A two-way radio is a radio that can both transmit and receive radio waves (a transceiver), unlike a broadcast receiver which only receives content. It is an audio (sound) transceiver, a transmitter and receiver in one unit, used for bidirectional person-to-person voice communication with other users with similar radios. Two-way radios are available in stationary (base station), mobile (installed in vehicles), and hand-held portable models. Hand-held two-way radios are often called walkie-talkies, handie-talkies or hand-helds. Two-way radios are used by groups of geographically separated people who need to keep in continuous voice communication, such as aircraft pilots and air traffic controllers, ship captains and harbormasters, emergency services personnel like firefighters, police officers, and ambulance paramedics, taxi and delivery services, soldiers and military units, fast food and warehouse employees, and radio amateurs.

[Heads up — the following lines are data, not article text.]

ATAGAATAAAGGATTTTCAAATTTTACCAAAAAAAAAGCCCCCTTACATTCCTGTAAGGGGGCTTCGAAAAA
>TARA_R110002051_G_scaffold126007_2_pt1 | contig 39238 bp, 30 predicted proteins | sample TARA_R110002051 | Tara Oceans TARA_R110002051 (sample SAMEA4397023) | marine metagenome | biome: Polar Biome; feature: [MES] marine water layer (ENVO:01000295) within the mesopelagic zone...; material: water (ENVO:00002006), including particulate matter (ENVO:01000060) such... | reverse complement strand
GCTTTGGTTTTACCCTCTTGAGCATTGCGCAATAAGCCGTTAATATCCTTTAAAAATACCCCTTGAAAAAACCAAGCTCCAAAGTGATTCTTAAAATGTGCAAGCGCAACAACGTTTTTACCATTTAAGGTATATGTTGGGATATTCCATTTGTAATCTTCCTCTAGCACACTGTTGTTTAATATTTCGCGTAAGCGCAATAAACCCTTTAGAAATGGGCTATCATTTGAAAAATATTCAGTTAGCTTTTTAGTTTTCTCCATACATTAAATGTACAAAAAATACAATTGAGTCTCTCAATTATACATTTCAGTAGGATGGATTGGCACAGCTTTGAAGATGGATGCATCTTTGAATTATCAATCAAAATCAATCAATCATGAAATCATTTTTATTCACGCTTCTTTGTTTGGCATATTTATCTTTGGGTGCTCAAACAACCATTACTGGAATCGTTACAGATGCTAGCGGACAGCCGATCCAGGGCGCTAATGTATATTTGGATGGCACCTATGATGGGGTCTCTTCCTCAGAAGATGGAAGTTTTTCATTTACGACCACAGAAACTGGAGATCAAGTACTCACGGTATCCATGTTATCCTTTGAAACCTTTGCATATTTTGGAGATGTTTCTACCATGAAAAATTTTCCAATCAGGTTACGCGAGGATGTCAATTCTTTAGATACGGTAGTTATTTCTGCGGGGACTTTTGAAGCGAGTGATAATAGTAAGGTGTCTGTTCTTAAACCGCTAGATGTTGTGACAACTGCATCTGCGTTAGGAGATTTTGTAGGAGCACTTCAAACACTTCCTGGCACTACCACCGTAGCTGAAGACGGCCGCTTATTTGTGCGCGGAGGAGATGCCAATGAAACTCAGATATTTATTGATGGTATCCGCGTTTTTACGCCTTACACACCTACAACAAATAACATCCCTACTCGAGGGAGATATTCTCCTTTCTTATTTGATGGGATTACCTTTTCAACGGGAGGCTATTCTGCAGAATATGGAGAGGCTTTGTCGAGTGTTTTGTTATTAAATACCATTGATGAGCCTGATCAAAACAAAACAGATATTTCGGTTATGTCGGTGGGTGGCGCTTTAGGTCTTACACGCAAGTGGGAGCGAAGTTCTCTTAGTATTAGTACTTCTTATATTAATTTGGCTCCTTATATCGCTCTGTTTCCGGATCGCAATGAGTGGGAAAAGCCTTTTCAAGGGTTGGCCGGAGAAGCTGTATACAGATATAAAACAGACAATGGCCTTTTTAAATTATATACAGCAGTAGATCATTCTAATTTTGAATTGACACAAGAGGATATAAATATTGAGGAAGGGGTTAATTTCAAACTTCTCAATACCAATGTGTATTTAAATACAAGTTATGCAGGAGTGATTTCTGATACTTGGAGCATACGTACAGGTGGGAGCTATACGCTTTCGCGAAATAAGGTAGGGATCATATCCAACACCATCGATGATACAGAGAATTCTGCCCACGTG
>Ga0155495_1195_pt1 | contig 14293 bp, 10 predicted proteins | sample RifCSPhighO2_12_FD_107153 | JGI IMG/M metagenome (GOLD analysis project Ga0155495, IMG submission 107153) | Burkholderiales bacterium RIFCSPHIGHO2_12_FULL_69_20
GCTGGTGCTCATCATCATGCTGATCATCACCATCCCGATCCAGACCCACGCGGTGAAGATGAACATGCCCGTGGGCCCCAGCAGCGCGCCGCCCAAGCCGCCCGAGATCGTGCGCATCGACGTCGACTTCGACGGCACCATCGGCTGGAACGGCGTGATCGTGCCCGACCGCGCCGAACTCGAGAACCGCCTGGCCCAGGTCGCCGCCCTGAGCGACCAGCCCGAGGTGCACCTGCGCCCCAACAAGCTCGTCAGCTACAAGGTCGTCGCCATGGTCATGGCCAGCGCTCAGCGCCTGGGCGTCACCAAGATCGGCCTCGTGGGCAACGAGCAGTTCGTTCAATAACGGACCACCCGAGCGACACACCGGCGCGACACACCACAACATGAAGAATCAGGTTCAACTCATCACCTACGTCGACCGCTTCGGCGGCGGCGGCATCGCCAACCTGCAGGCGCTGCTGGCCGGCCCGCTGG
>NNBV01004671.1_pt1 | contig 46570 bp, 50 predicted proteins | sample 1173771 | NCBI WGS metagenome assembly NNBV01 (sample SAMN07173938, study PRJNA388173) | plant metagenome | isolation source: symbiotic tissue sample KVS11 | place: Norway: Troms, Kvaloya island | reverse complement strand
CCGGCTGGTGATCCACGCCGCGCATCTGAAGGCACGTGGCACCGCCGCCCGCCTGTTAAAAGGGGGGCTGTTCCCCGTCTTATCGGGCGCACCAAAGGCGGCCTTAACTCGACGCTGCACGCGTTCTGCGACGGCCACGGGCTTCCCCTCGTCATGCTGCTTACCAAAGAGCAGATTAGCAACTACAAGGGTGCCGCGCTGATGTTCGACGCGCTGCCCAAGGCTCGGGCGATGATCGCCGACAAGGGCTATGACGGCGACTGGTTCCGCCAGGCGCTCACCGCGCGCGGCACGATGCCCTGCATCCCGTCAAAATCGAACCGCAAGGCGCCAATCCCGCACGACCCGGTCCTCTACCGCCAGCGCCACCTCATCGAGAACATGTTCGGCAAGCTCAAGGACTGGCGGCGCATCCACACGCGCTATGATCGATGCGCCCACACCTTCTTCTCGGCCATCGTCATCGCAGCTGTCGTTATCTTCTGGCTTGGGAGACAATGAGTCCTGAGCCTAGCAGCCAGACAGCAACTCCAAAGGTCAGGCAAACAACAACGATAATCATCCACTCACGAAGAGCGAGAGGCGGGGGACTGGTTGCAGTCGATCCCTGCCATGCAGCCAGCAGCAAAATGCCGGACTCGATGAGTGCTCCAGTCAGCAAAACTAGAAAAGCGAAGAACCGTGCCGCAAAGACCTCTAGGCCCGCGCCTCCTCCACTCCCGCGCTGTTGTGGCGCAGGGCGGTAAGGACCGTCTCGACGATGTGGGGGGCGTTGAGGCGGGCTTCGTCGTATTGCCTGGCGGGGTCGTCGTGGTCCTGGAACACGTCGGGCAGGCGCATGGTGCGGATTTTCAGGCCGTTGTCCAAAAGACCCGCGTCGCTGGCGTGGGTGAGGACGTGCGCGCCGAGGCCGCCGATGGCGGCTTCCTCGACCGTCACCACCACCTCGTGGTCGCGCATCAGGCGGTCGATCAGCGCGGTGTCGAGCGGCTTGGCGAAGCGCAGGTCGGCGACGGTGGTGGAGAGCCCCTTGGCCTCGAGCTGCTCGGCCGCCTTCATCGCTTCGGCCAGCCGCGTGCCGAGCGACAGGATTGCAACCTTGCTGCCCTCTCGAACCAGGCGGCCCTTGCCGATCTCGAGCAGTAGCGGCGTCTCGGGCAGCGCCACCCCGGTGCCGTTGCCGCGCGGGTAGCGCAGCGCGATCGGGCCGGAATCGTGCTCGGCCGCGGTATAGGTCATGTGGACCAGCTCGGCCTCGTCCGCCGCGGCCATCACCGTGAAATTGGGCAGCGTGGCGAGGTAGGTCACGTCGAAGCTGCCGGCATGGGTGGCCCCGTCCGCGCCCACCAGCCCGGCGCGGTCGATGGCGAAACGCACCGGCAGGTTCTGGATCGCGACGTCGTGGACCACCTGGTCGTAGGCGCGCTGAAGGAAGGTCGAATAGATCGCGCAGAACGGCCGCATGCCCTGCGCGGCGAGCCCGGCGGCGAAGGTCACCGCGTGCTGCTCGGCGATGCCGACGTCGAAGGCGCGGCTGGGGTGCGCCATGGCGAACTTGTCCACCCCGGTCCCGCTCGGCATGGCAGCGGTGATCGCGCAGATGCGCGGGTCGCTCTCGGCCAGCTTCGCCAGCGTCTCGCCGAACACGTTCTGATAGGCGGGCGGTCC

Two-way radio systems may use a single radio channel and operate in a simplex mode: only one user on the channel can transmit at a time, so users in a user group must take turns talking. The radio is normally in receive mode so the user can hear all other transmissions on the channel. When the user wants to talk, they press a "push-to-talk" button, which turns off the receiver and turns on the transmitter; when the button is released, the receiver is activated again. Multiple channels are provided so separate user groups can communicate in the same area without interfering with each other. Other two-way radio systems operate in full-duplex mode, in which both parties can talk simultaneously. This requires either two separate radio channels or channel sharing methods such as time-division duplex (TDD) to carry the two directions of the conversation simultaneously on a single radio frequency. A cell phone is an example of a full-duplex two-way radio. During a phone call, the phone communicates with the cell tower over two radio channels; an incoming one to carry the remote party's voice to the user, and an outgoing one to carry the user's voice to the remote party.